They start with identical genes, because each is formed from a single fertilised egg that splits into two embryos. But from that moment onwards, their DNA begins diverging. The DNA replication mechanism introduces about one new mutation for every 100 million base pairs copied, per generation. There are around three billion base pairs in the human genome, so you would expect between 10 and 100 new mutations per person that occur early enough in embryonic development to be present in most cells in the body.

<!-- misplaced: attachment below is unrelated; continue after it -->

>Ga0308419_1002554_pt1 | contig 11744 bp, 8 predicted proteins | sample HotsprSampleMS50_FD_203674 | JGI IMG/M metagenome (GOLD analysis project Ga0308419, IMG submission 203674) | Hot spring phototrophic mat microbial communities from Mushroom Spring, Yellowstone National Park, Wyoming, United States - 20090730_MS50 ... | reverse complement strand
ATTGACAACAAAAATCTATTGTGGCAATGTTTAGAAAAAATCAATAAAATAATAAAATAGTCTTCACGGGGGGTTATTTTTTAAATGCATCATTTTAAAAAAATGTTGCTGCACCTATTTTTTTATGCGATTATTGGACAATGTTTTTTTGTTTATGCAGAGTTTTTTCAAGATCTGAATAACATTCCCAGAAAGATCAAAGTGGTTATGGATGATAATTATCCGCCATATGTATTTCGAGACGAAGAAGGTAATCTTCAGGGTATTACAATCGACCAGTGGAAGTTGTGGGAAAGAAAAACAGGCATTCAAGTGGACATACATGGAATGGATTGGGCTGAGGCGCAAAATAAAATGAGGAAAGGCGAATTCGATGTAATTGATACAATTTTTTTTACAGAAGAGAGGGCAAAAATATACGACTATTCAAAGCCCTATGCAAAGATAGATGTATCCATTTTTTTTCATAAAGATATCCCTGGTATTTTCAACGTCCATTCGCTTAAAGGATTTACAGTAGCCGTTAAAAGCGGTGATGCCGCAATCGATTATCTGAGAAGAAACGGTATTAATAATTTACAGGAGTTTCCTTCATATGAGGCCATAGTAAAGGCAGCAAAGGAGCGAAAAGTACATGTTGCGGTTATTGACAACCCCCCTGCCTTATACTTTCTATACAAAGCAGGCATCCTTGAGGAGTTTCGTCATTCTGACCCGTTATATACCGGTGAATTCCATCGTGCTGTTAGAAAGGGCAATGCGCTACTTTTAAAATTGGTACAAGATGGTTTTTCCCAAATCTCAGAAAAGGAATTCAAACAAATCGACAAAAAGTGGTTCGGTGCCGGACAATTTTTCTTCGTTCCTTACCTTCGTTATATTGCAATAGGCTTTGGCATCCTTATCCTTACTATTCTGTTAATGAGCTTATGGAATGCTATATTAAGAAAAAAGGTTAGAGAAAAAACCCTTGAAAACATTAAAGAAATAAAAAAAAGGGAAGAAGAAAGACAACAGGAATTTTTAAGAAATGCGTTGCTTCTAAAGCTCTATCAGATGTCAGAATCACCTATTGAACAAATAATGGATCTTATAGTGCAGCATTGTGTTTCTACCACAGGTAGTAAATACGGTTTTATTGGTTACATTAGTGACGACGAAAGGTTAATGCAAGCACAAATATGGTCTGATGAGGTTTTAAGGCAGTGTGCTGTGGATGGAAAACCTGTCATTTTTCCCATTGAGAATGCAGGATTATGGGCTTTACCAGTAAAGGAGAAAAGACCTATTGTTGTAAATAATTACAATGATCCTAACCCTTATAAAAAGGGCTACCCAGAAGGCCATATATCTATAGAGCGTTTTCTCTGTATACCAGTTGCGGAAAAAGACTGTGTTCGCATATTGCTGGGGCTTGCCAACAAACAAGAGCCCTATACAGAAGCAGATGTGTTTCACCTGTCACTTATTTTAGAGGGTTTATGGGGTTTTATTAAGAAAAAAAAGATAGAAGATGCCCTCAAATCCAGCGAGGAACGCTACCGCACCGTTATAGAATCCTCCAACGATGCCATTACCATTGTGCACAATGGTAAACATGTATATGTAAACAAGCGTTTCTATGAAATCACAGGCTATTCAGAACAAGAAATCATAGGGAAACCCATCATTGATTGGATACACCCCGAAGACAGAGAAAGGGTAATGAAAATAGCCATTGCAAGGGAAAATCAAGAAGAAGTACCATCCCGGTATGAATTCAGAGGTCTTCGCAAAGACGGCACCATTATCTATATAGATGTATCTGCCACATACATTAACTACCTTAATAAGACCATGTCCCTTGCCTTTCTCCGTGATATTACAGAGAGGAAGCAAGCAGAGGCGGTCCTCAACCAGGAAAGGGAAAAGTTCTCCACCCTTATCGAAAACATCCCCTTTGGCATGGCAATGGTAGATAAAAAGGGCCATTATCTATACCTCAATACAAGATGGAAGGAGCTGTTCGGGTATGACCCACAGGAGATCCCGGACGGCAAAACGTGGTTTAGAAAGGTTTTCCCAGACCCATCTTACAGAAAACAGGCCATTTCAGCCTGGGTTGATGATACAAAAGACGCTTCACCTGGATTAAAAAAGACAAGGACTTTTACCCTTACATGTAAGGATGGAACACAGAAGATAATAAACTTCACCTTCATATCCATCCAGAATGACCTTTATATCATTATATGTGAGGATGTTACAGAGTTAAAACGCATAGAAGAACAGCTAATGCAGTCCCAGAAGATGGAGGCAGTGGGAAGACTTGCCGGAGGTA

Ordinary DNA tests won’t normally detect this because they only examine a short section of the DNA, in a region known to be highly variable between individuals. But if the entire genome were sequenced, these differences would show up. In France a case of multiple rape, in which identical twin brothers were both suspects, was solved in this way in 2012. Your DNA also gets modified by epigenetic mechanisms such as DNA methylation. This changes the chemical structure of the DNA and affects how active certain genes are, based on diet and other lifestyle differences. So identical twins that have lived different lifestyles could also be genetically distinguished in this way.